Goop settles lawsuit, can no longer make health claims about vaginal eggs

On Tuesday, Gwyneth Paltrow’s company Goop settled a lawsuit brought by the Santa Clara County District Attorney and nine other state prosecutors, which had claimed that the company’s questionable products—including vagina eggs—”were not supported by competent and reliable science.”

According to Santa Clara County District Attorney Jeff Rosen, the company claimed that its Jade and Rose Quartz eggs, after inserted into the vagina, “could balance hormones, regulate menstrual cycles, prevent uterine prolapse, and increase bladder control.

Goop advertised that the Inner Judge Flower Essence Blend, a blend of essential oils meant be taken orally or added to bathwater, could help prevent depression.”

The company has now agreed to refund any customers who bought those eggs or the Inner Judge Flower Essence Blend between January 12, 2017 and August 31, 2017.

Paltrow’s company has also agreed to no longer make any claims about “regarding the efficacy or effects of any of its products without possessing competent and reliable scientific evidence that substantiates the claims.”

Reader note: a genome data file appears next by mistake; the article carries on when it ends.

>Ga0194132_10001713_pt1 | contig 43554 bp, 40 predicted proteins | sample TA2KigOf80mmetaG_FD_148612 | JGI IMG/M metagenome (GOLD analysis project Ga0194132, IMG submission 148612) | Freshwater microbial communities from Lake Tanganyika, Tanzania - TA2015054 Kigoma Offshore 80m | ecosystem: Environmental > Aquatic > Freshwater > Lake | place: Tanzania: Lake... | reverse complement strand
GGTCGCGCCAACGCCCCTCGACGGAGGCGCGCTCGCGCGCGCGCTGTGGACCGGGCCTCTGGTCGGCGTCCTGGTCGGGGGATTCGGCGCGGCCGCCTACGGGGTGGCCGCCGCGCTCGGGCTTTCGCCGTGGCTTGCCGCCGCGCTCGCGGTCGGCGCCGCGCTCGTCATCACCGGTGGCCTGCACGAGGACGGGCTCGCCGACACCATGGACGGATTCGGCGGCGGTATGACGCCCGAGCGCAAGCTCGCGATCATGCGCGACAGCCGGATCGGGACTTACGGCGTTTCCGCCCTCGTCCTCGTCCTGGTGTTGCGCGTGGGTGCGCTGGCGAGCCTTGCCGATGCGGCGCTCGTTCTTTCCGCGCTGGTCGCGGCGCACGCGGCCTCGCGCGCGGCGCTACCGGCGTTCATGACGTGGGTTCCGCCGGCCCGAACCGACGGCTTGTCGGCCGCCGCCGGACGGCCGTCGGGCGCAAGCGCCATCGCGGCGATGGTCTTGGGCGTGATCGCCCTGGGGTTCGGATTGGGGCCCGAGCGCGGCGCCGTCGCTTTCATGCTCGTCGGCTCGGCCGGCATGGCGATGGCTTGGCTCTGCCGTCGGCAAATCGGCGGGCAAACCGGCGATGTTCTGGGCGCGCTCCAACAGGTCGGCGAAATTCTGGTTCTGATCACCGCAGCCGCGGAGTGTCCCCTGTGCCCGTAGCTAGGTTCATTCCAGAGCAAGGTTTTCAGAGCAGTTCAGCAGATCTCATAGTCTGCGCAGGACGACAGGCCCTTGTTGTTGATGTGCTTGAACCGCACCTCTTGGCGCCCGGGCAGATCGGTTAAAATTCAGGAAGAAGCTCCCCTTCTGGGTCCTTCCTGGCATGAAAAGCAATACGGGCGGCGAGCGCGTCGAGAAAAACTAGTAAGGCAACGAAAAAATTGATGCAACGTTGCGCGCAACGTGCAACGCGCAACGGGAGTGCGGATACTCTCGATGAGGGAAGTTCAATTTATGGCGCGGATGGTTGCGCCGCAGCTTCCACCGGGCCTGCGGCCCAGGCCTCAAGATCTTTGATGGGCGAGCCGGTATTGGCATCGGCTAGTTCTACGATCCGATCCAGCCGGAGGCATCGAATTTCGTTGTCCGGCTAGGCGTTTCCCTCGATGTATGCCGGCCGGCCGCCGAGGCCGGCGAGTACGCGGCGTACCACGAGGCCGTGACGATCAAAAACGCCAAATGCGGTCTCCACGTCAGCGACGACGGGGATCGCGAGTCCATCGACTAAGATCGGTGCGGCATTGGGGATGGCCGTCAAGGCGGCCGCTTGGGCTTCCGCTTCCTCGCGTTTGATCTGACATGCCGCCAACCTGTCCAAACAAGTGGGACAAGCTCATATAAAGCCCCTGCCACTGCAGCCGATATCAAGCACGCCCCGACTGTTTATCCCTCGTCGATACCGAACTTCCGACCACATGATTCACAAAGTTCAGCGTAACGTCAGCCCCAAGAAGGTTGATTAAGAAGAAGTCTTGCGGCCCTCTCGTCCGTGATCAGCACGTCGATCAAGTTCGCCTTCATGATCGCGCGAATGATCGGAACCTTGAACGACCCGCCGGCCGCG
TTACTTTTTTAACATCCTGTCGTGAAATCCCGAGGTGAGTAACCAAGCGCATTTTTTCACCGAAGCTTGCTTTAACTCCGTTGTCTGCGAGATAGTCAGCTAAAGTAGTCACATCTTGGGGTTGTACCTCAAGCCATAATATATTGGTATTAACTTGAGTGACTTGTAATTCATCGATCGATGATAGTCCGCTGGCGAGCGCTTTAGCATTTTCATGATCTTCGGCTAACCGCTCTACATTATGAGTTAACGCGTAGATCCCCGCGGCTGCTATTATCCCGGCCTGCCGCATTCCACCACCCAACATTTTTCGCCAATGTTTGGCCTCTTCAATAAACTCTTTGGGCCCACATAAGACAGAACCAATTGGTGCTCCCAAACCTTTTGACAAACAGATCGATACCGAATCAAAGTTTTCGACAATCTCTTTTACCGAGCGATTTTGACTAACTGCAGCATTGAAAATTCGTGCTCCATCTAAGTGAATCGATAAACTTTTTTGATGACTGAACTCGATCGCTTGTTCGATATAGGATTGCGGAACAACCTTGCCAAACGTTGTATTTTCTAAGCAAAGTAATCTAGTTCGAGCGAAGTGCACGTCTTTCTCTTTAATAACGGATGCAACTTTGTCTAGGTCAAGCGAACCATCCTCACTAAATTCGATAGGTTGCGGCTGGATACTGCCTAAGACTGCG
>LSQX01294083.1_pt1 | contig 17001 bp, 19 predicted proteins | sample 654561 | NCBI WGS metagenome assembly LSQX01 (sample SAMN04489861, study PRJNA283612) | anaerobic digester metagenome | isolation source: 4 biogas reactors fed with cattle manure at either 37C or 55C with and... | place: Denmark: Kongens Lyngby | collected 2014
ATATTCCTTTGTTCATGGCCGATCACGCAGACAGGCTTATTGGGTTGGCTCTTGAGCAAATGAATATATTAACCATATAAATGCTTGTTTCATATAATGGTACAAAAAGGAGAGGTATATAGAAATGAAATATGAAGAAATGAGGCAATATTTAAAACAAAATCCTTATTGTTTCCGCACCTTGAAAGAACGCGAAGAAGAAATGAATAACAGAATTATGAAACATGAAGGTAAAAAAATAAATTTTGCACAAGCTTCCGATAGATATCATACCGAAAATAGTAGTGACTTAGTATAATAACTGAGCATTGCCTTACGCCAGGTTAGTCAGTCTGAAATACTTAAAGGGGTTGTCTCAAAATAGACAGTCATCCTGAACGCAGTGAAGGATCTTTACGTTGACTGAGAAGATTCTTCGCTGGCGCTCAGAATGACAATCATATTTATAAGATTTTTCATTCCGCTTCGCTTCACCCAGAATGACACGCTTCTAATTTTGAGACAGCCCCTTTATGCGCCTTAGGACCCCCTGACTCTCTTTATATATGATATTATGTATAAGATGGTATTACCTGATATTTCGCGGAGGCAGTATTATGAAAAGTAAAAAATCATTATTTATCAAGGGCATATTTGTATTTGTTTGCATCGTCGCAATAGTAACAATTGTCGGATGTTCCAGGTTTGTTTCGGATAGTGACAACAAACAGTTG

It will also pay $145,000 in civil penalties.

In addition to Santa Clara County, the settlement is between Alameda, Marin, Monterey, Napa, Orange, Santa Clara, Santa Cruz, Shasta, Solano and Sonoma counties. The case was originally filed last Friday in Napa County Superior Court.

“Goop provides a forum for practitioners to present their views and experiences with various products like the jade egg. The law, though, sometimes views statements like this as advertising claims, which are subject to various legal requirements,” Erica Moore, Goop’s chief financial officer, said in the statement sent to various media outlets, including Ars, which admitted no wrongdoing.

“The Task Force assisted us in applying those laws to the content we published, and we appreciate their guidance in this matter as we move from a pioneer in this space to an established wellness authority.”

Heather Wilson, a company spokeswoman, provided Ars with the statement, which characterized the legal dispute as an “honest disagreement.”

Wilson also noted that to date, no one has filed for a refund.

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